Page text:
Moore does let the film slip into a polemic at times by tying in Michigan's welfare-to-work program, Lockheed's missile program, bombings in Kosovo and United States imperialism to gun violence in the American culture. He is more right than wrong in his association, but I fear such tactics leave the audience in sensory overload. In film, as in life, sometimes less is more.
Moore's tactics also seem heavy-handed at times. It is a lose-lose proposition for the celebrities Moore puts in the crosshairs of his camera. If you run away, like Dick Clark, you look insensitive and cowardly. If you invite Moore into your home, like Charlton Heston, you are pursued with pictures of children killed by guns. Despite Heston's politics and the insensitivity of his going into communities like Columbine and Flint shortly after the killings of innocent children to rally gun nuts, Moore's "meanness" turned off my daughter and, I am sure, others. For me, Heston's inability to articulate a reason for America's disproportionate gun-murder rate was telling. He blamed it on "mixed ethnicity." The film needed a good editor to retain these gems without driving them home with the force of a jackhammer.
I get the sense from watching Moore's work that he is trying to make up in the short time he has for the total lack of responsibility the major media has exhibited. His thesis is that the mass media does more than just not cover the truth: they exacerbate the problem by making us fear even more. Roger & Me, TV Nation, The Awful Truth and now Bowling for Columbine may all be over the top, but these films and shows are a needle in the media haystack. Lest we forget, Moore is an activist and not a dispassionate film producer. Moore flew two teenage boys who still have K-Mart bullets in their bodies after the Columbine attack to that company's corporate office. It was encouraging to see K-Mart agree to stop selling bullets after Moore put the company in an ethical box. In a country where politicians grovel at the feet of the NRA, this was no small feat. Don't hold your breath waiting for 60 Minutes to effect the real change Moore does.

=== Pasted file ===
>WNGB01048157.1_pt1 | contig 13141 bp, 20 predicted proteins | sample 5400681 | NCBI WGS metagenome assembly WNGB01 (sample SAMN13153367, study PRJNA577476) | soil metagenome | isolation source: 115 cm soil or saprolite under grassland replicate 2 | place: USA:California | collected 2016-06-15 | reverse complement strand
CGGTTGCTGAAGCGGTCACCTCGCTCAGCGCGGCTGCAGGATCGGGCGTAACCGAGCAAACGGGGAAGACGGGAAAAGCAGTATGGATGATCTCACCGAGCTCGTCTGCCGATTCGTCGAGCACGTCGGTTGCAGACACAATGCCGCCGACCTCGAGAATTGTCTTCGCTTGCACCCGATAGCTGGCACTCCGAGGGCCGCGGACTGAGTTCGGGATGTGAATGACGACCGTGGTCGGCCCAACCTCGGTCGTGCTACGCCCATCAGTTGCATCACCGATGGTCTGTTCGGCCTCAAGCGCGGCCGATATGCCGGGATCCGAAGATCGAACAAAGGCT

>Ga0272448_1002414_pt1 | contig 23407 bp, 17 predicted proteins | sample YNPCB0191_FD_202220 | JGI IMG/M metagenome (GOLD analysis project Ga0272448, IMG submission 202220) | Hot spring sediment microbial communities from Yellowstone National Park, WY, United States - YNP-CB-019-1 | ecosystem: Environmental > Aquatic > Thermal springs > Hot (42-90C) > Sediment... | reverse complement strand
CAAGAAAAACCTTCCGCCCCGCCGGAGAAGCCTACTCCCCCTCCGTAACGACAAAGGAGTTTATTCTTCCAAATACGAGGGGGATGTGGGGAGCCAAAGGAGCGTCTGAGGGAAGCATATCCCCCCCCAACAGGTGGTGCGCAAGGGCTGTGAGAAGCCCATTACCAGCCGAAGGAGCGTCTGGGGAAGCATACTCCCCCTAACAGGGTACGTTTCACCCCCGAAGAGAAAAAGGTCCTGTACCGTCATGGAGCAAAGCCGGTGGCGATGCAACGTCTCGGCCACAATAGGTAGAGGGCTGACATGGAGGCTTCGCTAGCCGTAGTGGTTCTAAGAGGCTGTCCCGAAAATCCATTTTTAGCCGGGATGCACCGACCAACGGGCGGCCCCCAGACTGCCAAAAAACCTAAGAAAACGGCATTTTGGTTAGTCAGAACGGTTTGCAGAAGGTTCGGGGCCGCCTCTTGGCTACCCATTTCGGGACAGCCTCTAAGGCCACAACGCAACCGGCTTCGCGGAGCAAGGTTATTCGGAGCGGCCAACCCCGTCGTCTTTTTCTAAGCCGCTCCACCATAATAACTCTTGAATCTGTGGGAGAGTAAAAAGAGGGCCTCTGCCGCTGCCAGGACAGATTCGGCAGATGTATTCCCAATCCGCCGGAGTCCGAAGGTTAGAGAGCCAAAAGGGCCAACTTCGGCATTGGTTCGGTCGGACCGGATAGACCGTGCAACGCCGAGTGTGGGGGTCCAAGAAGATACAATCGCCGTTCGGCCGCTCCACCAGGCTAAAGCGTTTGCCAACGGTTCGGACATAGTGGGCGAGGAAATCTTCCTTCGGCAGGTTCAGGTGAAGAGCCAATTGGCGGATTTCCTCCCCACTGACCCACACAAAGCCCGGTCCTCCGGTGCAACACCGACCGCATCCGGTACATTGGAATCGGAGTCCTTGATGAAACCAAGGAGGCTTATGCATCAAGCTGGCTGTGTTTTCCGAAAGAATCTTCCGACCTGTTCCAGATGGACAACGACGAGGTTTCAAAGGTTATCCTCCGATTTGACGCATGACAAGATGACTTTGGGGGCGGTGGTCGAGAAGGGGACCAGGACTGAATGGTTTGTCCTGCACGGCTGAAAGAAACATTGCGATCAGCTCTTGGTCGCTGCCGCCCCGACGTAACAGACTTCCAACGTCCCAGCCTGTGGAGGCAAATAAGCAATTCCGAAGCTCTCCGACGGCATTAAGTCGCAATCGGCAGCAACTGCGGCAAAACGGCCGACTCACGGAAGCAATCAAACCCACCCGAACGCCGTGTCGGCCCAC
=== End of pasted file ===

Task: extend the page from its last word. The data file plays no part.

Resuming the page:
So what was the lesson I learned from my daughter? In film, as in life, how we make our point is as important as the point we make. Many of us on the Left spend too much time talking to ourselves and reinforcing our own view of the world. We need to talk to the rest of the world in a thoughtful and direct manner. I came out of Bowling for Columbine thinking it should be shown in every school and on network television. It won't. It comes with an R rating for reasons unknown to me, but Moore should have protected the film against a rating that will hurt its distribution. Politicians like George W. Bush are adept at exploiting the culture of fear in America. In response, our message should be simple. We can tell the truth and shame the devil without alienating our fellow Americans. Instead of telling Americans what they want, we should begin by asking them what they do want.